Cloud SIEM will be the future of how many organizations consume SIEM technology. There is already a variety of vendors with offerings. The benefits of a cloud SIEM model can outweigh the risks for many organizations. For example, approximately 55% of Gartner Peer Insights respondents since March 2017 reported that it took up to three months to deploy their SIEM solution. That means that about 45% of SIEM solution deployments take more than three months to complete, with 20% taking six months or longer. Cloud SIEM deployment can be substantially faster than on-premises deployments.Customers can realize benefits from cloud SIEM in deployment, maintenance, ongoing operations and scalability. Cloud SIEM deployment greatly reduces the need for shipping, receiving, installing and configuring SIEM appliances (whether physical or virtual) before the first log sources can even be consumed by the SIEM solution. Buyers can realize faster time to value as a result. Maintenance activities are similarly reduced. The vendor handles platform maintenance for availability, performance, bug fixes and feature/function updates.Customers can redeploy engineering resources that would otherwise handle those tasks to higher-value work. The SIEM vendor typically also provides content updates for rules, analytic models, dashboards and reports. The elasticity to expand (and contract) the capacity of the SIEM solution as required may be extremely beneficial for short-term bursts of compute-intensive analytics, for accommodating seasonal changes in requirements, or when business activities like a merger or divestiture occur. A process to expand capacity may take minutes to hours to implement for a customer, compared to the typical one-way elasticity for on-premises SIEM solutions. For example, where physical appliances are involved, it could take weeks to months to implement additional capacity — for example, procuring the equipment, the planning and approvals, and then the physical installation and configuration.However, buyer perceptions of using cloud SIEM can still present an impediment to buying. Feedback from Gartner clients as to why they will not, or cannot, use a cloud SIEM approach include:

  • Organizational policies that do not support the use of SaaS, which is rare these days outside of specific verticals. For example, there may be organizational policies that dictate that all data, or even a subset that may include sensitive personally identifiable information or customer/partner identifiable information, cannot leave the organization’s premises.
  • Misunderstandings about the shared responsibility relationship between customer and vendor, including concerns about the security controls of the delivery environment used by the vendor (whether their own premises, private cloud services or public cloud services; see the Strategic Planning Assumptions in “Clouds Are Secure: Are You Using Them Securely?”).
  • Corporate policy requiring the SIEM technology to be purchased as a capital expense (capex), which does not fit the operational expense (opex) model employed by most SaaS vendors. This concern is increasingly expressed for on-premises deployments as more vendors adopt subscription pricing models.
  • Worry about the impact on the internet network links, leading to increased traffic and additional costs.
  • Concerns about the availability of the services because control of the technology is out of the customers’ hands (for example, the portal or management interface is unavailable due to a distributed denial of service [DDoS] attack or technical issue).
  • Cloud SIEM customers being locked into the solution, with recovery of their data difficult or impossible if the agreement with the vendor is terminated or expires.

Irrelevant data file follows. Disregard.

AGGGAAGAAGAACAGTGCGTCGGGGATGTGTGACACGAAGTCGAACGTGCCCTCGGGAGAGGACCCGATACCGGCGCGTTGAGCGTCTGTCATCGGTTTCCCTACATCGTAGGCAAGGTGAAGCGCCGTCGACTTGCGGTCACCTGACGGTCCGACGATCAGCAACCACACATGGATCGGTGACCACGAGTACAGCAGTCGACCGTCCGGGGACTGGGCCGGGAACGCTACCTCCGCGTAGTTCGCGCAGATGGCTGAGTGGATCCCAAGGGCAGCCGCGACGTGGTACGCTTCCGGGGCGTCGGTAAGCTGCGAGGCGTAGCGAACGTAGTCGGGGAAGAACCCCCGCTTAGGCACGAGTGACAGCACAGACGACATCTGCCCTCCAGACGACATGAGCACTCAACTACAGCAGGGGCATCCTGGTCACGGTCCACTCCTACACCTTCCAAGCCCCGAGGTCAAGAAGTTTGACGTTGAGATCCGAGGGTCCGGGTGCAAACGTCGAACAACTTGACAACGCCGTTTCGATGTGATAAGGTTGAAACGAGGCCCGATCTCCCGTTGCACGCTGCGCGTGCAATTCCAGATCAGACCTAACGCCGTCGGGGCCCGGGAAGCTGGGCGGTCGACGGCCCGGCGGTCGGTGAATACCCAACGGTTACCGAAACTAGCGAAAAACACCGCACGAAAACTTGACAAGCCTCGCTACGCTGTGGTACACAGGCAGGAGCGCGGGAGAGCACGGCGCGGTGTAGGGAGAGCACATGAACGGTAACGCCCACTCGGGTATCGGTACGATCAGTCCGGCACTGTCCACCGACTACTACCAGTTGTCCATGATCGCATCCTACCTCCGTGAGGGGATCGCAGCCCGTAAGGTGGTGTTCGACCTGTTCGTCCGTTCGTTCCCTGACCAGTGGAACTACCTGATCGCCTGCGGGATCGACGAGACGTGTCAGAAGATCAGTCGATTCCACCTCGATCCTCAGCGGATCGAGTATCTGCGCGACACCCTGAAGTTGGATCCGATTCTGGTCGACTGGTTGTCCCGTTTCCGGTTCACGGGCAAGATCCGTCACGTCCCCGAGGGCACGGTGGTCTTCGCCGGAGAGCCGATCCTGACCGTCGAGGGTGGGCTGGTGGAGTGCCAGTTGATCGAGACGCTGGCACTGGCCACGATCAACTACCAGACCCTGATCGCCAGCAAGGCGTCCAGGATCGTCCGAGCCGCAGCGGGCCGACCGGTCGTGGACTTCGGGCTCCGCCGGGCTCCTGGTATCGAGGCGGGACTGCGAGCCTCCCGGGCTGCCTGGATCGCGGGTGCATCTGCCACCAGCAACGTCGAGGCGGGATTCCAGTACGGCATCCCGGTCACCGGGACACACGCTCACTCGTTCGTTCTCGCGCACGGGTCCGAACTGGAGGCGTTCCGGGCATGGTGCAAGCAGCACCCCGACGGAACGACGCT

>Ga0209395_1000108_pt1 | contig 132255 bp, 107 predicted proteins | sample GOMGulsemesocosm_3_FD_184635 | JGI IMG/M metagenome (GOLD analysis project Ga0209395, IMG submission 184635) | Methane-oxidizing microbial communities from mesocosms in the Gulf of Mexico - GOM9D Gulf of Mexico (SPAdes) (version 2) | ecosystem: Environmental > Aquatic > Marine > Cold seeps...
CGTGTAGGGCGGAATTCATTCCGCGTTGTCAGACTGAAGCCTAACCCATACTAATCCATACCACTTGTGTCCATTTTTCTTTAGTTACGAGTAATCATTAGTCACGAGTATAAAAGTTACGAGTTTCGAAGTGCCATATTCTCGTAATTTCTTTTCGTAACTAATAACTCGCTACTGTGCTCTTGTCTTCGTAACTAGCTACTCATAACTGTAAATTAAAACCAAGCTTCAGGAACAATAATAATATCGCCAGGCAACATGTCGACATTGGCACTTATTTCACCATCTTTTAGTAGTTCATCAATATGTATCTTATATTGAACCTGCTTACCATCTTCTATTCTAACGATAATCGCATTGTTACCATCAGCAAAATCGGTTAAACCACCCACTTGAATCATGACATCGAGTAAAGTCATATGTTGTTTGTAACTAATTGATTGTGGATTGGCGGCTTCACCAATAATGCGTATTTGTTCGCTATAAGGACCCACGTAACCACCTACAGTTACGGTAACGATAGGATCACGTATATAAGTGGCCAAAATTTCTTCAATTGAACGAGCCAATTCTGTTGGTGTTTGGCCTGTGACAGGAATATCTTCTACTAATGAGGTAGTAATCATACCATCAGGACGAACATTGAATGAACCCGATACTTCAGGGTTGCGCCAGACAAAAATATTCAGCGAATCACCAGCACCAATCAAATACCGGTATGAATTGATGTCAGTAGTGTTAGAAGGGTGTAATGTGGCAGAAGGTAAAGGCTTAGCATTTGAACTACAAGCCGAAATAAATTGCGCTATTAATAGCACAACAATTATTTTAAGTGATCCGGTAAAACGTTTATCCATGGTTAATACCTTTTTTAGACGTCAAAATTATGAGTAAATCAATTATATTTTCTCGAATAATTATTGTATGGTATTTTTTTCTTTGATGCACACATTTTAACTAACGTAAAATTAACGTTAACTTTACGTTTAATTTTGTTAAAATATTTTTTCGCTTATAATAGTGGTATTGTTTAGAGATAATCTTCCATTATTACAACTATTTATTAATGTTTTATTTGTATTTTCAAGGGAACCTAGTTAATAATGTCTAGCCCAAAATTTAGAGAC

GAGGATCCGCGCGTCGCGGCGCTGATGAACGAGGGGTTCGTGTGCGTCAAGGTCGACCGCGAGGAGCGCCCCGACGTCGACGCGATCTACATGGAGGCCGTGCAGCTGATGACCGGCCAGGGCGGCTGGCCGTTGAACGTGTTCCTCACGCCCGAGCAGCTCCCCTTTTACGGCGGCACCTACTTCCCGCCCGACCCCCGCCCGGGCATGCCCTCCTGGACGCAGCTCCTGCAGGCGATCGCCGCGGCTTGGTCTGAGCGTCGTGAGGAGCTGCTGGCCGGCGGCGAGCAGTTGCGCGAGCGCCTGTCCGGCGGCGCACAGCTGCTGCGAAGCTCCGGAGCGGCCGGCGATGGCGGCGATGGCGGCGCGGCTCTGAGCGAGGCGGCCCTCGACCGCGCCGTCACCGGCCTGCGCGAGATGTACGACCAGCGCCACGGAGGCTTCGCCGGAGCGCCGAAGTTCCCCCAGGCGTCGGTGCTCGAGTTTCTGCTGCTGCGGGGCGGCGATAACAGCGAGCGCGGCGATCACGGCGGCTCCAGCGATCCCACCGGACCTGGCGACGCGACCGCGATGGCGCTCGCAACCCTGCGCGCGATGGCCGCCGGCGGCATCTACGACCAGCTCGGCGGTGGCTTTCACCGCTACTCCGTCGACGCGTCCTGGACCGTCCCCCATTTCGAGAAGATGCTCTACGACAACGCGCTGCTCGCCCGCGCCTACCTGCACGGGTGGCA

Some of these concerns are entirely legitimate. For example, Gartner clients that are government agencies and bureaus, nongovernmental organizations (NGOs), and companies that are part of government supply chains all report having policies that stipulate that data cannot leave their premises. However, concerns about the vendor’s hosting environment and the impact on network bandwidth are concerns appropriate to any SaaS consumption, but have not stopped organizations from embracing SaaS. Global growth in 2018 was 20.7% (see “Market Share: Enterprise Application Software as a Service, Worldwide, 2019”).The following list of questions and related commentary are not meant to be exhaustive. They represent the most common questions to be addressed by the buyer and/or the SIEM solution vendors being considered to make a determination whether cloud SIEM is appropriate. The questions are also designed to address the sources of most concern by customers considering cloud SIEM. Prospective buyers should heavily weight vendors who can respond affirmatively to these questions. Where vendors respond “no” or with a qualified affirmative, buyers should assess whether other means, such as additional technical controls and contractual requirements, will compensate. These questions can be leveraged to supplement “Toolkit: RFP for Security Information and Event Management.”Can the vendor meet my technical and budget requirements for data transport to/from and storage in the cloud SIEM environment?There are several elements to this question. The first is the use of resources, such as network bandwidth, to move data in the scope of monitoring from the environment where the data is generated into the cloud SIEM. There may be costs associated with the movement of data as well. For example, data generated in an IaaS environment may be subject to costs as it is moved out of the environment. Another element is how the data will be treated to meet your policy or regulatory requirements. Must the data be filtered, obfuscated and/or encrypted for transport? Must data reside in specific geographic regions? Must it be encrypted for long-term storage? Are there costs associated with moving the data when the relationship with the cloud SIEM vendor ends? The cloud SIEM vendor should demonstrate that these requirements can be met and that the life cycle costs for doing so are disclosed.Does the vendor’s license model and provisioning practice allow for granular, on-demand elasticity for data ingestion, compute and storage requirements?Many SIEM solution vendors claim their solutions are SaaS when they may be just a cloud-hosted version. For example, the vendor manually installs an instance of its software in its data center or in IaaS, managed as a stand-alone instance, where upward or downward elasticity is manually handled by the vendor. Also, pricing is similar to its on-premises models, where you have to buy a set amount of capacity, and it can only grow and never contract. A hosting model may be acceptable, but details of how close to SaaS the solution is should be provided by the vendor. Prospective customers should understand the costs and constraints regarding scaling the underlying infrastructure to accommodate growth in event sources or data volume, new use cases, or seasonal business fluctuations. For example, does that happen dynamically or does the SIEM vendor need to manually provision/deprovision capacity? If manually, how long does it take?Can the vendor provide third-party security evaluations of the cloud platform and vendor operations for delivering the SIEM solution?It is important to gain an appropriate level of assurance that your data will be securely accessed and managed in the provider’s platform (for example, protected from inappropriate access or disclosure). Vendors should be able to demonstrate and provide evidence of formal third-party security evaluation, such as ISO/IEC 27001, AICPA SOC 2 Type 2 or FedRAMP (if applicable). If the vendor is based in a public cloud, do not rely entirely on the cloud provider’s evidence. It’s vitally important that you assess how the cloud SIEM vendor is leveraging the cloud provider’s security and configuration capabilities.Does the vendor offer sufficient data collection, transport and storage options to support the volume, velocity of data and variety of event sources needed to support my use cases?The optimal method for data collection and storage may differ based on the type of data, the source, the volume or velocity, the use cases the data supports and the retention requirements. Vendors should be able to support a variety of methods, including on-premises collector appliances, agents, API access, batch ingestion, and on-demand acquisition from on-premises and cloud-based sources. Ensure the vendor supports options for compression to reduce transport and storage costs. Make sure the vendor offers data retention options that allow you to avoid paying for extended retention of data with limited long-term value for detection and response and not subject to regulatory or policy requirements.Is the SIEM solution cloud-native?Cloud SIEM may be cloud-native SaaS or cloud-hosted. For many users, the answer to this may have no effect on their day-to-day experience with the SIEM. However, Gartner expects that SIEM vendors with cloud-native solutions will, over the midterm, be more effective in maintenance and operations activities for their SIEMs, in introducing functional updates and applying corrections for bugs or vulnerabilities, and in accommodating short-term, bursty or seasonal changes in capacity requirements. This outcome may be important to buyers placing a premium on availability, response stability and cost of the SIEM.Can the vendor offer service-level agreements (SLAs) and evidence of process maturity in delivering rapid feature, function and content updates while maintaining product availability and functionality?One of the benefits of a SaaS model is that updates, both functional and performance-related, can be released much faster compared with the traditional approach of maintaining on-premises software deployments that rely on content updates, minor and major release updates, hotfixes, and patches. This can be beneficial for cloud SIEM users since new features and fixes are made available more quickly and frequently. However, this can introduce risks, such as features being pushed out before they are truly ready for production use, product instability, and new vulnerabilities in the solution if the vendor does not have robust DevOps and DevSecOps practices in place. Conversely, this agility also means that performance and security issues can be resolved more rapidly.Does the vendor have mature processes for deployment, management and break-fix for SIEM components such as agents, appliances and network sensors that will reside in my environment?Some SIEM vendors are taking a platform approach to their solutions that offers add-on technologies beyond just the core SIEM tool, such as network traffic analysis, file integrity monitoring (FIM), endpoint detection and response (EDR), and vulnerability assessment. Many of these add-on technologies are deployed within a customer’s environment close to the sources being monitored. Alternatively, they are add-on modules to the core SIEM environment that traditionally would have been installed alongside the SIEM solution or on a separate appliance or server. If planning to use these add-on solutions, it’s important to know if they are: supported by the vendor in its cloud SIEM version and what, if any, impacts this creates either from an architecture or operations perspective.Will the vendor commit for SIEM availability of at least 99.5% (insert your own requirements here) for its cloud SIEM and provide resilience options to address IaaS and connectivity issues?Availability can be affected by outages in the underlying cloud platform, issues with the vendor’s application, connectivity between vendor and customer, and issues with on-premises elements of the SIEM solution. Another consideration is how any outages or losses of connectivity (whether on the buyer’s or vendor’s side) might affect security operations. It is important to understand what plans the vendor has in place to deal with these issues, both planned and unplanned. How will the vendor communicate to you when there are planned or unexpected outages? What happens if there is an extended outage? Are SLAs for availability offered? It also requires buyers to have appropriate contingency plans when outages are experienced. Will you have sufficient capacity to store logs until logs can be forwarded? How will security monitoring and operations continue to function without access to the SIEM?Will the vendor agree to service transition arrangements to enable the transfer of log data and other content as needed at the end of the service period or prior to that?You need to ensure that your data is returned at contract termination and that the vendor will provide sufficient attestation that it has removed/returned your data that was in its possession. You must also ensure you have access to your data for sufficient time to move it off the vendor’s systems if the vendor is unable to continue providing SIEM. Retaining ownership of and guaranteed access to, for example, the log and event data, alerting rules, analytics, reports, playbooks, and threat intelligence that are created and modified when using a cloud SIEM are important considerations when ending use of the solution. This question is not exclusive to cloud SIEM. However, due to the nature of SaaS, there can be challenges with extracting the logs, data and context back on-premises or to a different cloud platform. Having a good understanding and documented agreements for what happens once the use of the cloud SIEM solution expires is critical, especially for those organizations that must hold logs for extended periods of time (for example, 365 days for Payment Card Industry Data Security Standard [PCI DSS])